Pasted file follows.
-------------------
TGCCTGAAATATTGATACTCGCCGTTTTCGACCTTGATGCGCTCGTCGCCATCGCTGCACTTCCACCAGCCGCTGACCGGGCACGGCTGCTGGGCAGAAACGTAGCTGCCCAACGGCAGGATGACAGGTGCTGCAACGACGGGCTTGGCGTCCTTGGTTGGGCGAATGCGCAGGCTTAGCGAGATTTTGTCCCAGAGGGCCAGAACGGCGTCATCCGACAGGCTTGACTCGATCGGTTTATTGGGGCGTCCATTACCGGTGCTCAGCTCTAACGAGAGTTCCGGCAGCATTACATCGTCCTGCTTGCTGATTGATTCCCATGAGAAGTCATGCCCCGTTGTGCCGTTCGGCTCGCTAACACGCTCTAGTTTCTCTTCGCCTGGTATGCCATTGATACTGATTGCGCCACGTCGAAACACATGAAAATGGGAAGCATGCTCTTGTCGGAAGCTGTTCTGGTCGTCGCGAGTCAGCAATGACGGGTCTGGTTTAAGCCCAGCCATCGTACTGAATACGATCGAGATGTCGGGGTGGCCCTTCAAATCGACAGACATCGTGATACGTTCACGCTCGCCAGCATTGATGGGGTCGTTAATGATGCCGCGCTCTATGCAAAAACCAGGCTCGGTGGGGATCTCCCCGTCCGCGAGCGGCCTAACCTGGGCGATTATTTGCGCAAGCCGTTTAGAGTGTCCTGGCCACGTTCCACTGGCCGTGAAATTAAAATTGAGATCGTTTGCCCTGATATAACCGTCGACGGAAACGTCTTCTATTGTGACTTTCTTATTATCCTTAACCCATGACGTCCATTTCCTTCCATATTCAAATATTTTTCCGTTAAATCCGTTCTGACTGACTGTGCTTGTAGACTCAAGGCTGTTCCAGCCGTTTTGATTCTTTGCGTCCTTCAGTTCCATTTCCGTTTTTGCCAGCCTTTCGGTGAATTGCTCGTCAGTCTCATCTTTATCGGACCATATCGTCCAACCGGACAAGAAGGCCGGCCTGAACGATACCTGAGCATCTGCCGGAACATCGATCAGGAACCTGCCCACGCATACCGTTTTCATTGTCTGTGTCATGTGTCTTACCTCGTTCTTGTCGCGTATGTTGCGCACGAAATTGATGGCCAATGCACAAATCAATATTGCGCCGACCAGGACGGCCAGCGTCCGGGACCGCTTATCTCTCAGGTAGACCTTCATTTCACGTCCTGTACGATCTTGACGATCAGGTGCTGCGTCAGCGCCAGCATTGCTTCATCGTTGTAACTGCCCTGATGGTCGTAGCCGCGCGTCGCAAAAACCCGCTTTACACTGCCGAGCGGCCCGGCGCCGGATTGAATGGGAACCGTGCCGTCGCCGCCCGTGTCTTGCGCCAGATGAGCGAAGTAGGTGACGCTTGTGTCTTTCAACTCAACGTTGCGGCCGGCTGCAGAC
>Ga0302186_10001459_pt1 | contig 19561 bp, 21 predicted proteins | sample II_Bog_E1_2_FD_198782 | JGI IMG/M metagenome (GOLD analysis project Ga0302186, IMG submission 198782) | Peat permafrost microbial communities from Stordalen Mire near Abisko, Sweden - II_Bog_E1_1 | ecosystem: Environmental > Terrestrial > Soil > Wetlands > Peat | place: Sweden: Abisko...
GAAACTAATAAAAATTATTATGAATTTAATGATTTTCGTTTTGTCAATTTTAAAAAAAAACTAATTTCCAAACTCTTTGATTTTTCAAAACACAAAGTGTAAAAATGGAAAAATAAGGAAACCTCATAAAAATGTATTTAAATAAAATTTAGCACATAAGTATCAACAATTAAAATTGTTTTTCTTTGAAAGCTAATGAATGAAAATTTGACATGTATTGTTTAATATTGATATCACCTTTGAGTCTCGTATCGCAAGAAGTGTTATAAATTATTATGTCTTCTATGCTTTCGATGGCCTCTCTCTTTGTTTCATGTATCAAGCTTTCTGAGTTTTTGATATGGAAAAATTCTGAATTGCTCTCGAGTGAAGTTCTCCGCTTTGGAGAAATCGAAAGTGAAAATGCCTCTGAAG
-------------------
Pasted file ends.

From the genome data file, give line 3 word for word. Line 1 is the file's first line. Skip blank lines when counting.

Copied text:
GAAACTAATAAAAATTATTATGAATTTAATGATTTTCGTTTTGTCAATTTTAAAAAAAAACTAATTTCCAAACTCTTTGATTTTTCAAAACACAAAGTGTAAAAATGGAAAAATAAGGAAACCTCATAAAAATGTATTTAAATAAAATTTAGCACATAAGTATCAACAATTAAAATTGTTTTTCTTTGAAAGCTAATGAATGAAAATTTGACATGTATTGTTTAATATTGATATCACCTTTGAGTCTCGTATCGCAAGAAGTGTTATAAATTATTATGTCTTCTATGCTTTCGATGGCCTCTCTCTTTGTTTCATGTATCAAGCTTTCTGAGTTTTTGATATGGAAAAATTCTGAATTGCTCTCGAGTGAAGTTCTCCGCTTTGGAGAAATCGAAAGTGAAAATGCCTCTGAAG